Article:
N.M. : I read the Outsiders when I was 14 and fell in love with the characters and the simplicity of the language. I think Susie E. Hinton is brilliant and I wanted something similar. Montana is part of a series, book one is very much done in a diary style, and we move away from that he said, she said conversational dairy style writing in book 2. In essence, the novels grow with her maturity and experience. Also, I very much wanted to honour where I come from. My tribe from Vancouver B.C. they are an awesome, crazy, eclectic crew who warms my heart. The experiences, for the most part, are true and did occur, the school was my school I was a cheerleader, etc. So much of the truth is sandwiched in a fictitious storyline.

B.W. : West End Montana is the first novel in a series. What interests you about writing a series as opposed to a standalone novel?

N.M. : I think ‘stand alone’ novels are great too. I have a novella coming out, The Moon Goddess Chronicles that is about a lovely yogi named Suri. I really believe for me the difference between a novel and a series is based on how much the character has to say. I think of how much time I invested reading the Outlander series which is great writing. Had there been one book I would have been very disappointed. I wanted to know the long story of Jaime and Claire. I believe when folks ready about Montana, they will want the same thing with her and Adam, they want to follow them to the end. That sometimes takes a few books.

B.W: What do you hope readers will gain from your work?

N.M. : I think there is a huge opportunity for women to see there are varying ways to show strength in character….I also believe that there is an opportunity for parents to learn their children and communication tools are abundant in this story. Also, no matter where you come from, or what happens to you, its okay. You’re not broken, only chipped and that adds to the flavour of who you are. A sense of unpredictable power as possessed by the main character.  An unusual presence of mind in someone who isn’t a super hero but lives larger than most people. A view into a world with few rules, that change in a heartbeat.  A struggle to find real connections and live with a sense of purpose and justice that comes at a cost.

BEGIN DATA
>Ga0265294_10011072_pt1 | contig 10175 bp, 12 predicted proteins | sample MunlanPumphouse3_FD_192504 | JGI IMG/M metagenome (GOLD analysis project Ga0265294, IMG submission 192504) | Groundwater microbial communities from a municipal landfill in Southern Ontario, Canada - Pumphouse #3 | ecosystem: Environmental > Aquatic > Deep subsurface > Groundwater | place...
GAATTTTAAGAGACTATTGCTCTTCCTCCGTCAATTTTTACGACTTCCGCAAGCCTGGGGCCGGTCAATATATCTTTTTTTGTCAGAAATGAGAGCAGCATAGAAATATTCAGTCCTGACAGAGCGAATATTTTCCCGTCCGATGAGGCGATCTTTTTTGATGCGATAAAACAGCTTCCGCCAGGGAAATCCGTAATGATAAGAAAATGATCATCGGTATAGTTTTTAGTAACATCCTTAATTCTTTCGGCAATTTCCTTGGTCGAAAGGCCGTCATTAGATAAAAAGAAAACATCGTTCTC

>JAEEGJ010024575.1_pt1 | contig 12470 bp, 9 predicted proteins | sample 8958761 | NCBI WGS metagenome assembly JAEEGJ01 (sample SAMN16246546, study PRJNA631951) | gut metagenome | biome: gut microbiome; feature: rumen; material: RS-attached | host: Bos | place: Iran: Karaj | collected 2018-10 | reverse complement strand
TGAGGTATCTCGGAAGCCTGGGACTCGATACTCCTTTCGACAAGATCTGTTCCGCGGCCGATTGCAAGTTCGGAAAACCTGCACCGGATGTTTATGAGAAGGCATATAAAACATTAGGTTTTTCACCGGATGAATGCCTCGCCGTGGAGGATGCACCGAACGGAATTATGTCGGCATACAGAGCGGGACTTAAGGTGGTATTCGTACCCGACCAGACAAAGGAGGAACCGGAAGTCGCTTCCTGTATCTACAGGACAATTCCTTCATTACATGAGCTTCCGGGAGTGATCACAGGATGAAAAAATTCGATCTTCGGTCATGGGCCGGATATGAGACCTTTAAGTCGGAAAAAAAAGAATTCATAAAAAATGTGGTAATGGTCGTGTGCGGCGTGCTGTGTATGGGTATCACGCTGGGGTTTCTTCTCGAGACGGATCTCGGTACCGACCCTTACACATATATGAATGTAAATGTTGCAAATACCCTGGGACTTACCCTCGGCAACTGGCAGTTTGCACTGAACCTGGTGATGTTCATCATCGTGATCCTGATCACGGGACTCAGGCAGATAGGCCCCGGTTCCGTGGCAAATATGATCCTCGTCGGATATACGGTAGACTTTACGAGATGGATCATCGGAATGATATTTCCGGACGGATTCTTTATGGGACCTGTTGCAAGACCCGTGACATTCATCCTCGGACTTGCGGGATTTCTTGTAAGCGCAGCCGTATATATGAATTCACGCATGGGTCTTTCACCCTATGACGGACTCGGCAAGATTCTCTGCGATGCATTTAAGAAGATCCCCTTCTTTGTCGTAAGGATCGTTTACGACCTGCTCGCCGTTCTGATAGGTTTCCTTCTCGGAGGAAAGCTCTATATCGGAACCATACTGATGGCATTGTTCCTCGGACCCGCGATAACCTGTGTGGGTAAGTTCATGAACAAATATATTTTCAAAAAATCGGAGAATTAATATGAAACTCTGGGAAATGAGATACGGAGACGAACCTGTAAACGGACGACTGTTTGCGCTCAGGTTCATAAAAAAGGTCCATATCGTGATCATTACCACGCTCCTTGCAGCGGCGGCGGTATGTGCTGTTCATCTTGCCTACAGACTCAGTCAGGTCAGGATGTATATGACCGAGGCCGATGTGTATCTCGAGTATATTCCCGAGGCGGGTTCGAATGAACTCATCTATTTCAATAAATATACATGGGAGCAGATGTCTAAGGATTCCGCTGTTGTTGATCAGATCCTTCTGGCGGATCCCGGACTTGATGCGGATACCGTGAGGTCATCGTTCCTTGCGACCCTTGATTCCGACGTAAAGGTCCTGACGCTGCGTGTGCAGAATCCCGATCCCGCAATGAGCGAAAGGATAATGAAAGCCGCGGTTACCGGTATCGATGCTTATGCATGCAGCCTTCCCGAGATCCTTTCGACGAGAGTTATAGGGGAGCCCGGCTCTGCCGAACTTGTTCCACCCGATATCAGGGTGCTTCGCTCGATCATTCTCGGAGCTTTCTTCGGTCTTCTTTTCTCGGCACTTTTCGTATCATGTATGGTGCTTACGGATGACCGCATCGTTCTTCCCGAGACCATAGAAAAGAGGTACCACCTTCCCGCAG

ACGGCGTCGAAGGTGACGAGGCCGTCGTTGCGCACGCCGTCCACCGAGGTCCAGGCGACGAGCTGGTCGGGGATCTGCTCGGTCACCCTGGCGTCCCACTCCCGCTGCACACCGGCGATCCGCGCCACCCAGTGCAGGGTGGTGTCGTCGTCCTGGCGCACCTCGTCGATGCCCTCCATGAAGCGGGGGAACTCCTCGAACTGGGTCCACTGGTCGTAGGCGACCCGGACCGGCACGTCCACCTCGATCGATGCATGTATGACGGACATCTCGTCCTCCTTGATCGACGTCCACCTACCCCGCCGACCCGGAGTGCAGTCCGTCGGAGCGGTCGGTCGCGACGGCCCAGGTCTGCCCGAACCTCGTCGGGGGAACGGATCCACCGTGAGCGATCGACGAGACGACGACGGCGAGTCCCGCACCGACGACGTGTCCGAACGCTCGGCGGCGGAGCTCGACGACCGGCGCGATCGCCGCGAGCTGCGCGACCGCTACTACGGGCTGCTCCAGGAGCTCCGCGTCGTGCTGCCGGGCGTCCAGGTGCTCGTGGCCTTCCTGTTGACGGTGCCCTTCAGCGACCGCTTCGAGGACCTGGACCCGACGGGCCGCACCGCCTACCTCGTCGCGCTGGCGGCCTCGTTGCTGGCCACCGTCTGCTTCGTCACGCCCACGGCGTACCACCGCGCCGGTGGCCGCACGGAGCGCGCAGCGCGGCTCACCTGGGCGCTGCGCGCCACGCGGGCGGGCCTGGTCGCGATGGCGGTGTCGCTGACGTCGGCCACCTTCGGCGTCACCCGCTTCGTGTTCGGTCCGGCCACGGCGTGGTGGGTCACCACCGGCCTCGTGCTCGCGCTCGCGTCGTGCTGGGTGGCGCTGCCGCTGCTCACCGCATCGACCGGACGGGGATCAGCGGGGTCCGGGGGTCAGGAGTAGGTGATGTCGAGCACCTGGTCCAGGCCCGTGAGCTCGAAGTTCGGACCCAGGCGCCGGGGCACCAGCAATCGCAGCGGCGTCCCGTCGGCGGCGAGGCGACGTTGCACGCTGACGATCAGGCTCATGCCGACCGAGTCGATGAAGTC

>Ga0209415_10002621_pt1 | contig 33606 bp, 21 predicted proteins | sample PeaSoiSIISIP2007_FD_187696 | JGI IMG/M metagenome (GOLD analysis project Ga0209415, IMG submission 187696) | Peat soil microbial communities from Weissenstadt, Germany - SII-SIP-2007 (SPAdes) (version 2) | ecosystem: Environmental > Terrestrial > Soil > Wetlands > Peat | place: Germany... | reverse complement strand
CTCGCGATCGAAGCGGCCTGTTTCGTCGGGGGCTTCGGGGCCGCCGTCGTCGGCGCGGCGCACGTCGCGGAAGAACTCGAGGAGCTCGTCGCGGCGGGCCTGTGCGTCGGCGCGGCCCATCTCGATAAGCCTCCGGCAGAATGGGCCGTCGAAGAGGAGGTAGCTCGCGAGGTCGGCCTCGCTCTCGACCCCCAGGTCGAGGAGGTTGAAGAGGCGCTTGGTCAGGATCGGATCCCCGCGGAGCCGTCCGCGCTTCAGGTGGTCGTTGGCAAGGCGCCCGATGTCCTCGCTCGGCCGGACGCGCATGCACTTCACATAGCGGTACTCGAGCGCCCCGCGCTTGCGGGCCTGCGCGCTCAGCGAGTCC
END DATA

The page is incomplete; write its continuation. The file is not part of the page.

B.W. What excites you most about the rest of the Montana series?

N.M. A chance to blend personal experience with fantasy.  To remember people and places and say “What if…?” and fill in the blanks.  It’s an escape and a journey into a world that allows me to makes sense of the one I live in.


Hey everyone! Great news! From now until November 13th, you can win a free original Microsoft Word copy of one of my books! Here’s how to participate:

1.) Own one of my books (Purchase here!)

2.) Take a creative Halloween picture with the book.

3.) Post picture on Instagram with #bwginsburgcontest



-B.W. Ginsburg




Why Honesty Is The Best Policy

Let’s talk honesty. Let’s talk kindness and respect. Let’s talk about how we should use both of them when sharing our opinions.

When someone asks for our opinion about their writing (or really anything), I firmly believe that honesty is always the best policy. Period. However, I also believe that we should share that honesty in a kind and respectful way. For example, if we read a book and we don’t care for it, I don’t think we should say something like: “Your writing is awful! or “Your plot makes no sense!”. Rather, we should find a nice, but honest, way of expressing our feelings.

Honesty is the best policy for many reasons. Most writers and authors (including myself) want to know how they can improve their writing. We take our work seriously and we don’t want people to say they like our writing just to spare our feelings. Simply being kind without honesty does not help us become better writers, it merely makes us feel that there is nothing we need to work on. For most of us, we want to be the best we can be. This doesn’t mean we have to point out every little flaw to each other, but it does mean that if we don’t like something and we think it’s relevant to mention, that we should.

Honesty, however, is very different from going out of your way to be hurtful. Like I said, there is a huge difference between being honest in a kind, helpful way and just being cruel. So when someone asks for your opinion or a review, tell them the truth, but try to do so in a considerate manner. Chances are that the writer will appreciate you taking the time to discuss any issues with them while also, of course, appreciating your kindness while doing so.

The bottom line is this – don’t be afraid to be honest. Just do so in a way that is respectful.